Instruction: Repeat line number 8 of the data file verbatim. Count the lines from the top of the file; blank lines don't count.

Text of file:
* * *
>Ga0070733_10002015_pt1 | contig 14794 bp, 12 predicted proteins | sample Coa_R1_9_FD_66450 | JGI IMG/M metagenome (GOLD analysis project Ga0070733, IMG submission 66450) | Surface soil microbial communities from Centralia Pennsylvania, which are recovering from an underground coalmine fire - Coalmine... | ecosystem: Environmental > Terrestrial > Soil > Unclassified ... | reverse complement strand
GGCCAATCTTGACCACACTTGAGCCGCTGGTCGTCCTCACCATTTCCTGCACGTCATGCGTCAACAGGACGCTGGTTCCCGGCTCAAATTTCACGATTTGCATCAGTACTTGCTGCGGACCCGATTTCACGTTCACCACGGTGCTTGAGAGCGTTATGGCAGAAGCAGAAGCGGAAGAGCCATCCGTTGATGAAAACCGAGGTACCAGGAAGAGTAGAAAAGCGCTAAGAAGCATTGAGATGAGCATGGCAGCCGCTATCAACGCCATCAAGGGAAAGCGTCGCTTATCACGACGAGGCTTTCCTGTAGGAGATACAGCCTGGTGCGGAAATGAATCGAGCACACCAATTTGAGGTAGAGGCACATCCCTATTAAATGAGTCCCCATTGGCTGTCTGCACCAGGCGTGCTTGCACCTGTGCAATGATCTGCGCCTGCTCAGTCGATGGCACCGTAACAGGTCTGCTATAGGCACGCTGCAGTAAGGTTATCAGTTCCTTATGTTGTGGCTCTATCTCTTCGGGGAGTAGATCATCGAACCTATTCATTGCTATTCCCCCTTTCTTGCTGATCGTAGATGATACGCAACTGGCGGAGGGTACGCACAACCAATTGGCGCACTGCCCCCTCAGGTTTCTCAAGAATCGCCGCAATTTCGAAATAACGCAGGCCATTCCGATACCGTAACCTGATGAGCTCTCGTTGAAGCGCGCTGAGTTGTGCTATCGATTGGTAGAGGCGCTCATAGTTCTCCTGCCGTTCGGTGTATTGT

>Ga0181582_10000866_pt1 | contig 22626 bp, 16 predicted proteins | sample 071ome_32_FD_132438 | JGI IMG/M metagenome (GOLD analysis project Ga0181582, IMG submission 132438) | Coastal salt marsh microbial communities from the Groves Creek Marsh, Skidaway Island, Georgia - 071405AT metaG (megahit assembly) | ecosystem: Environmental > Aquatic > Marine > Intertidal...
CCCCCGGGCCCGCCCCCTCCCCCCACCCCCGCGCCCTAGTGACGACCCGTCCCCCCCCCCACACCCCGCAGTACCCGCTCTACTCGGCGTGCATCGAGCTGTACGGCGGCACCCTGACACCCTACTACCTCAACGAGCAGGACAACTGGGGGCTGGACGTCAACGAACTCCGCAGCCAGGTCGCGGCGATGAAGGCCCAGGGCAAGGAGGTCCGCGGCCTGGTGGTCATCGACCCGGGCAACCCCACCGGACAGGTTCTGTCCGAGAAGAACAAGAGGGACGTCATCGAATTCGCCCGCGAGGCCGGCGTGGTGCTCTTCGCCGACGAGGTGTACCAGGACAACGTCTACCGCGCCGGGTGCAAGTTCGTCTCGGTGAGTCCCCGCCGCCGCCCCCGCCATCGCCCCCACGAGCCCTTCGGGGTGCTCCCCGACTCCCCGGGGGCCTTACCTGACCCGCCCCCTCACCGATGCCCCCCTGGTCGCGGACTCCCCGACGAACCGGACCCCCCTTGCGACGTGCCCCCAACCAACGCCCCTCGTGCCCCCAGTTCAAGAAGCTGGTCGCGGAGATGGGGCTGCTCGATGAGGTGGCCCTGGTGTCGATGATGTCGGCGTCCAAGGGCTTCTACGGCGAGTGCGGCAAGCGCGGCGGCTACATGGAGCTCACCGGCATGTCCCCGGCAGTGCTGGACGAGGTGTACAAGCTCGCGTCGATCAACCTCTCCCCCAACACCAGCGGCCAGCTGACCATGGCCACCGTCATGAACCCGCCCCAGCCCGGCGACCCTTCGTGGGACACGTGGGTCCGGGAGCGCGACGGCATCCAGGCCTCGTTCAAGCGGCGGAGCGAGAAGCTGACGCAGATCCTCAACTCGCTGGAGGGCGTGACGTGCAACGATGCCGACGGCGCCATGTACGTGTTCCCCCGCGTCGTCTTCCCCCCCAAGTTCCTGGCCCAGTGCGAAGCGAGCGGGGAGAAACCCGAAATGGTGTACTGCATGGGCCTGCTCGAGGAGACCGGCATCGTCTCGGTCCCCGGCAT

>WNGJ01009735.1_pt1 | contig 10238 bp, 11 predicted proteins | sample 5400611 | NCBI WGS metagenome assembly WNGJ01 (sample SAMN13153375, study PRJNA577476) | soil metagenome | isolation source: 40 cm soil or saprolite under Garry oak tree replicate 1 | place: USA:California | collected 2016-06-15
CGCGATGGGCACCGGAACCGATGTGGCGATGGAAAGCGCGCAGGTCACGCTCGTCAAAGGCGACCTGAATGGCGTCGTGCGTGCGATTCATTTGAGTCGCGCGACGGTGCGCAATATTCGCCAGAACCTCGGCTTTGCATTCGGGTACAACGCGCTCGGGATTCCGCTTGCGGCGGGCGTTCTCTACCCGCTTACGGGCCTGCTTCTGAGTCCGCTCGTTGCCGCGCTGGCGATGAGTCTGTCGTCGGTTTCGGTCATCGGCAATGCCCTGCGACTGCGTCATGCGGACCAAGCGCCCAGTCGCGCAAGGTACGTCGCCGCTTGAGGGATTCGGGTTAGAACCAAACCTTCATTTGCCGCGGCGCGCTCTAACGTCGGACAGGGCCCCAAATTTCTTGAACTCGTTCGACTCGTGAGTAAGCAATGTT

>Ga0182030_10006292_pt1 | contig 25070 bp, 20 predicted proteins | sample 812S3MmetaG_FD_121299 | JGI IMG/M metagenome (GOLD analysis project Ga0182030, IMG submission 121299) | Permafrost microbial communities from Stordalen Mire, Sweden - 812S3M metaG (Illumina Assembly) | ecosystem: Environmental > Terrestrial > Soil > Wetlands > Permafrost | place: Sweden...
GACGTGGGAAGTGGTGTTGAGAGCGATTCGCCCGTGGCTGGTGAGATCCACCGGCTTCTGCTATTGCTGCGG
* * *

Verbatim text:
GACGTGGGAAGTGGTGTTGAGAGCGATTCGCCCGTGGCTGGTGAGATCCACCGGCTTCTGCTATTGCTGCGG